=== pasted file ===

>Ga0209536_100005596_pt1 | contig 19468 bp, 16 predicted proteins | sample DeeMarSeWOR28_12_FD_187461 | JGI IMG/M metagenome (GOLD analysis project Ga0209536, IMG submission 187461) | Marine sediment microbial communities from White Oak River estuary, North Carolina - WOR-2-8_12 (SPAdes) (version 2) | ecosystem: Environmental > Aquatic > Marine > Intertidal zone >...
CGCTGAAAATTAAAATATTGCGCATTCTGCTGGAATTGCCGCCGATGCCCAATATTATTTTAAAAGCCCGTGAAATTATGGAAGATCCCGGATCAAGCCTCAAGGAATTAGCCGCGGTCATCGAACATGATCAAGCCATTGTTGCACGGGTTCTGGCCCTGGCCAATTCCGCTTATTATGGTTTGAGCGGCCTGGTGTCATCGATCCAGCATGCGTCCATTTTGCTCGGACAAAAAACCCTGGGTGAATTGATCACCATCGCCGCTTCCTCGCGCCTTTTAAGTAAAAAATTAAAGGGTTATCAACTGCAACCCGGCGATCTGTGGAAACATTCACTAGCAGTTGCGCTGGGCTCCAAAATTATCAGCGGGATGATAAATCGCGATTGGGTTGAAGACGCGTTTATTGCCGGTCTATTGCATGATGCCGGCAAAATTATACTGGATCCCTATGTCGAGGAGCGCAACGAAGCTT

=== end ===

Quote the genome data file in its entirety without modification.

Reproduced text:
>Ga0209536_100005596_pt1 | contig 19468 bp, 16 predicted proteins | sample DeeMarSeWOR28_12_FD_187461 | JGI IMG/M metagenome (GOLD analysis project Ga0209536, IMG submission 187461) | Marine sediment microbial communities from White Oak River estuary, North Carolina - WOR-2-8_12 (SPAdes) (version 2) | ecosystem: Environmental > Aquatic > Marine > Intertidal zone >...
CGCTGAAAATTAAAATATTGCGCATTCTGCTGGAATTGCCGCCGATGCCCAATATTATTTTAAAAGCCCGTGAAATTATGGAAGATCCCGGATCAAGCCTCAAGGAATTAGCCGCGGTCATCGAACATGATCAAGCCATTGTTGCACGGGTTCTGGCCCTGGCCAATTCCGCTTATTATGGTTTGAGCGGCCTGGTGTCATCGATCCAGCATGCGTCCATTTTGCTCGGACAAAAAACCCTGGGTGAATTGATCACCATCGCCGCTTCCTCGCGCCTTTTAAGTAAAAAATTAAAGGGTTATCAACTGCAACCCGGCGATCTGTGGAAACATTCACTAGCAGTTGCGCTGGGCTCCAAAATTATCAGCGGGATGATAAATCGCGATTGGGTTGAAGACGCGTTTATTGCCGGTCTATTGCATGATGCCGGCAAAATTATACTGGATCCCTATGTCGAGGAGCGCAACGAAGCTT